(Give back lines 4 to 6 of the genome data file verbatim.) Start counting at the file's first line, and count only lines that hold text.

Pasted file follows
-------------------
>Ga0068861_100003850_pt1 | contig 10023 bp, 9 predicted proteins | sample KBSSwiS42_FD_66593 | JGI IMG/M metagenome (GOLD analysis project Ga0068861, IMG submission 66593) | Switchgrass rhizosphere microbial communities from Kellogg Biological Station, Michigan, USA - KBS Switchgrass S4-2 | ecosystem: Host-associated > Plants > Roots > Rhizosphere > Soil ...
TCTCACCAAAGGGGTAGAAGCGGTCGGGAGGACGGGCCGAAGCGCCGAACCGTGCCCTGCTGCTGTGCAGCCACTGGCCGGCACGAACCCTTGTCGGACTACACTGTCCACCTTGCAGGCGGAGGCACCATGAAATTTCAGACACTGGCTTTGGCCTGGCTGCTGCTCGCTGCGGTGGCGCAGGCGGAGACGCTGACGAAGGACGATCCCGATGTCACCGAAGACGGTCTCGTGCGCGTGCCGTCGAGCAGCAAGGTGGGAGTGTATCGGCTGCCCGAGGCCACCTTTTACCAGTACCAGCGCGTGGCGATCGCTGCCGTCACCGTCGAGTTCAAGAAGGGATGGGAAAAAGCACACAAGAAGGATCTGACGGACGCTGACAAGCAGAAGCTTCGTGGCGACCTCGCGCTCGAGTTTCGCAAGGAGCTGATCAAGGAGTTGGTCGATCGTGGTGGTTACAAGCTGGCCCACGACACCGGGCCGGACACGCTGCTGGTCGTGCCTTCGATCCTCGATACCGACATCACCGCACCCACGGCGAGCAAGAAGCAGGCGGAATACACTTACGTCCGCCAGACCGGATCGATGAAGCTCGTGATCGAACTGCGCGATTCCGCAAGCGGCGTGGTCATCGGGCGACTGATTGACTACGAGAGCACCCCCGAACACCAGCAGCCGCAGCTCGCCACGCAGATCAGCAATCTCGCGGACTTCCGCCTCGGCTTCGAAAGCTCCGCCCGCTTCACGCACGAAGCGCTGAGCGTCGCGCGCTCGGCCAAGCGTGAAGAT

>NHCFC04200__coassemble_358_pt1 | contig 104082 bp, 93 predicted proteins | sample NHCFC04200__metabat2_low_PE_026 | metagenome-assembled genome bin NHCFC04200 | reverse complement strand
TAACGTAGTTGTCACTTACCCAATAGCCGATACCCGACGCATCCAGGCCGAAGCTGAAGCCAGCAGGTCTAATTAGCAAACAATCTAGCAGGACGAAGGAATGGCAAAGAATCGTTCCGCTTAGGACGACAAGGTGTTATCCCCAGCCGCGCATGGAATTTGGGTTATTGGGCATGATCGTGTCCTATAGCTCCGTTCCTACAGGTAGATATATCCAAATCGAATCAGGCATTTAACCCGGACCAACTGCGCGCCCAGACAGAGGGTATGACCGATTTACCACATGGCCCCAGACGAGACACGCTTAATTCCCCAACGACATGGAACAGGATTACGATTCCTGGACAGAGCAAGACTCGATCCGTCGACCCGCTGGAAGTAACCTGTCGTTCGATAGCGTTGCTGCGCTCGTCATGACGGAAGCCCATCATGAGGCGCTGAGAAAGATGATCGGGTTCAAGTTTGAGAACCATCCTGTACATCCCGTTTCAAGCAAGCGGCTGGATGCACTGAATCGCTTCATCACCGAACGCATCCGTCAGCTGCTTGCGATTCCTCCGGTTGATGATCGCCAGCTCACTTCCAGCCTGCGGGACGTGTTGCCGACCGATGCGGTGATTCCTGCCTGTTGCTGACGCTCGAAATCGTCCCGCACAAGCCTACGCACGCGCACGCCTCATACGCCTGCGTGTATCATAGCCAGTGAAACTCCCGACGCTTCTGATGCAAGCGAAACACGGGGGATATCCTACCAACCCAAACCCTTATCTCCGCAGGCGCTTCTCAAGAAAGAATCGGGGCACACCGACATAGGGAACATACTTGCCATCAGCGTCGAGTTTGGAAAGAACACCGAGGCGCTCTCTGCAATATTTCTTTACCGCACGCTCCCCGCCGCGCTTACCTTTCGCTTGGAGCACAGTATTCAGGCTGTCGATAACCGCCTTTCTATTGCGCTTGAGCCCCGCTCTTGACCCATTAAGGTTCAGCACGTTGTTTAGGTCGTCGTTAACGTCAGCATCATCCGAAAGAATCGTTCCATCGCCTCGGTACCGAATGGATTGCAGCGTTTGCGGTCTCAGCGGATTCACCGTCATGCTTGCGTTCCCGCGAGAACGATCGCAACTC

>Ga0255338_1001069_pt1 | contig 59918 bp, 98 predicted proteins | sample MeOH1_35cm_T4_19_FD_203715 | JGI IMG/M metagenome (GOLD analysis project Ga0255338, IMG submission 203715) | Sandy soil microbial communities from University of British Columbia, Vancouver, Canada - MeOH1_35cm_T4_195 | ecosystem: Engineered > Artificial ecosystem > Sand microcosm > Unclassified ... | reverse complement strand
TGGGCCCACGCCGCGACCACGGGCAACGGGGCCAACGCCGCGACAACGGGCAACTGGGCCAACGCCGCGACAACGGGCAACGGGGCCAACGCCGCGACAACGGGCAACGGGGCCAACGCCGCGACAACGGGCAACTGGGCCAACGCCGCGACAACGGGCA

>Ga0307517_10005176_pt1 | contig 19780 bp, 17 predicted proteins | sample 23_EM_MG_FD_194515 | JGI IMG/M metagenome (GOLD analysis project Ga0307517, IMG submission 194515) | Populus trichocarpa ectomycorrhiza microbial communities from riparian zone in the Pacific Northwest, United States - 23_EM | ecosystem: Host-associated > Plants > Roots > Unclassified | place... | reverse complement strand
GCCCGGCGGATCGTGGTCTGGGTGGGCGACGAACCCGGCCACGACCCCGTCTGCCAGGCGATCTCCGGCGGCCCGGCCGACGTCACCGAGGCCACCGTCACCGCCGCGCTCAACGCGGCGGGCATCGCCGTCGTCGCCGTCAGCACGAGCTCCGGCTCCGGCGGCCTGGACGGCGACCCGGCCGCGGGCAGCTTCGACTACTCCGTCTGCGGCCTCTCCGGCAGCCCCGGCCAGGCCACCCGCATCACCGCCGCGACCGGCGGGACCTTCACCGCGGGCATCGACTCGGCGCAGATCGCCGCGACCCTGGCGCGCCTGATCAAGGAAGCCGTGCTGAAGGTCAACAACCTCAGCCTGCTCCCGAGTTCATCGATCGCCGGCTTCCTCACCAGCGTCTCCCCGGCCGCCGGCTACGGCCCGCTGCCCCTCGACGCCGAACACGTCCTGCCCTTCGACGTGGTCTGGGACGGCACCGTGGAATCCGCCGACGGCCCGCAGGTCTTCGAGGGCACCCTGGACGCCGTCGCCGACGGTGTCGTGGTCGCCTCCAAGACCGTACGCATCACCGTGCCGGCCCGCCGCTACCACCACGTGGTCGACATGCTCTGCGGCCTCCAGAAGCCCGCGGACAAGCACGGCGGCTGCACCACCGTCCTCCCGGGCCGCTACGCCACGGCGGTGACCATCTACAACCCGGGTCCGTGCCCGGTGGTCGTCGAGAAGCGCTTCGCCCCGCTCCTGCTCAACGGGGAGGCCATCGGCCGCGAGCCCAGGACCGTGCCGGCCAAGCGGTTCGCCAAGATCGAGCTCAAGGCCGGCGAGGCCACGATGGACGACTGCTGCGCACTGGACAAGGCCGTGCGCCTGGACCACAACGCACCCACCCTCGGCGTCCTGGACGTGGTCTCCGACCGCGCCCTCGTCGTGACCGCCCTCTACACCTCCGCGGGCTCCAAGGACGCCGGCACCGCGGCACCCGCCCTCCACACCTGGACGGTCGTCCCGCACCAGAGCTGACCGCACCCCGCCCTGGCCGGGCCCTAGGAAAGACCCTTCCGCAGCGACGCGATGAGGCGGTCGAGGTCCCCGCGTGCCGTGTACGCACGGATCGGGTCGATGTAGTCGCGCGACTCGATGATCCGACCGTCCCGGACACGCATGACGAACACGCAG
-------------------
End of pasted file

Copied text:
TAACGTAGTTGTCACTTACCCAATAGCCGATACCCGACGCATCCAGGCCGAAGCTGAAGCCAGCAGGTCTAATTAGCAAACAATCTAGCAGGACGAAGGAATGGCAAAGAATCGTTCCGCTTAGGACGACAAGGTGTTATCCCCAGCCGCGCATGGAATTTGGGTTATTGGGCATGATCGTGTCCTATAGCTCCGTTCCTACAGGTAGATATATCCAAATCGAATCAGGCATTTAACCCGGACCAACTGCGCGCCCAGACAGAGGGTATGACCGATTTACCACATGGCCCCAGACGAGACACGCTTAATTCCCCAACGACATGGAACAGGATTACGATTCCTGGACAGAGCAAGACTCGATCCGTCGACCCGCTGGAAGTAACCTGTCGTTCGATAGCGTTGCTGCGCTCGTCATGACGGAAGCCCATCATGAGGCGCTGAGAAAGATGATCGGGTTCAAGTTTGAGAACCATCCTGTACATCCCGTTTCAAGCAAGCGGCTGGATGCACTGAATCGCTTCATCACCGAACGCATCCGTCAGCTGCTTGCGATTCCTCCGGTTGATGATCGCCAGCTCACTTCCAGCCTGCGGGACGTGTTGCCGACCGATGCGGTGATTCCTGCCTGTTGCTGACGCTCGAAATCGTCCCGCACAAGCCTACGCACGCGCACGCCTCATACGCCTGCGTGTATCATAGCCAGTGAAACTCCCGACGCTTCTGATGCAAGCGAAACACGGGGGATATCCTACCAACCCAAACCCTTATCTCCGCAGGCGCTTCTCAAGAAAGAATCGGGGCACACCGACATAGGGAACATACTTGCCATCAGCGTCGAGTTTGGAAAGAACACCGAGGCGCTCTCTGCAATATTTCTTTACCGCACGCTCCCCGCCGCGCTTACCTTTCGCTTGGAGCACAGTATTCAGGCTGTCGATAACCGCCTTTCTATTGCGCTTGAGCCCCGCTCTTGACCCATTAAGGTTCAGCACGTTGTTTAGGTCGTCGTTAACGTCAGCATCATCCGAAAGAATCGTTCCATCGCCTCGGTACCGAATGGATTGCAGCGTTTGCGGTCTCAGCGGATTCACCGTCATGCTTGCGTTCCCGCGAGAACGATCGCAACTC

>Ga0255338_1001069_pt1 | contig 59918 bp, 98 predicted proteins | sample MeOH1_35cm_T4_19_FD_203715 | JGI IMG/M metagenome (GOLD analysis project Ga0255338, IMG submission 203715) | Sandy soil microbial communities from University of British Columbia, Vancouver, Canada - MeOH1_35cm_T4_195 | ecosystem: Engineered > Artificial ecosystem > Sand microcosm > Unclassified ... | reverse complement strand
TGGGCCCACGCCGCGACCACGGGCAACGGGGCCAACGCCGCGACAACGGGCAACTGGGCCAACGCCGCGACAACGGGCAACGGGGCCAACGCCGCGACAACGGGCAACGGGGCCAACGCCGCGACAACGGGCAACTGGGCCAACGCCGCGACAACGGGCA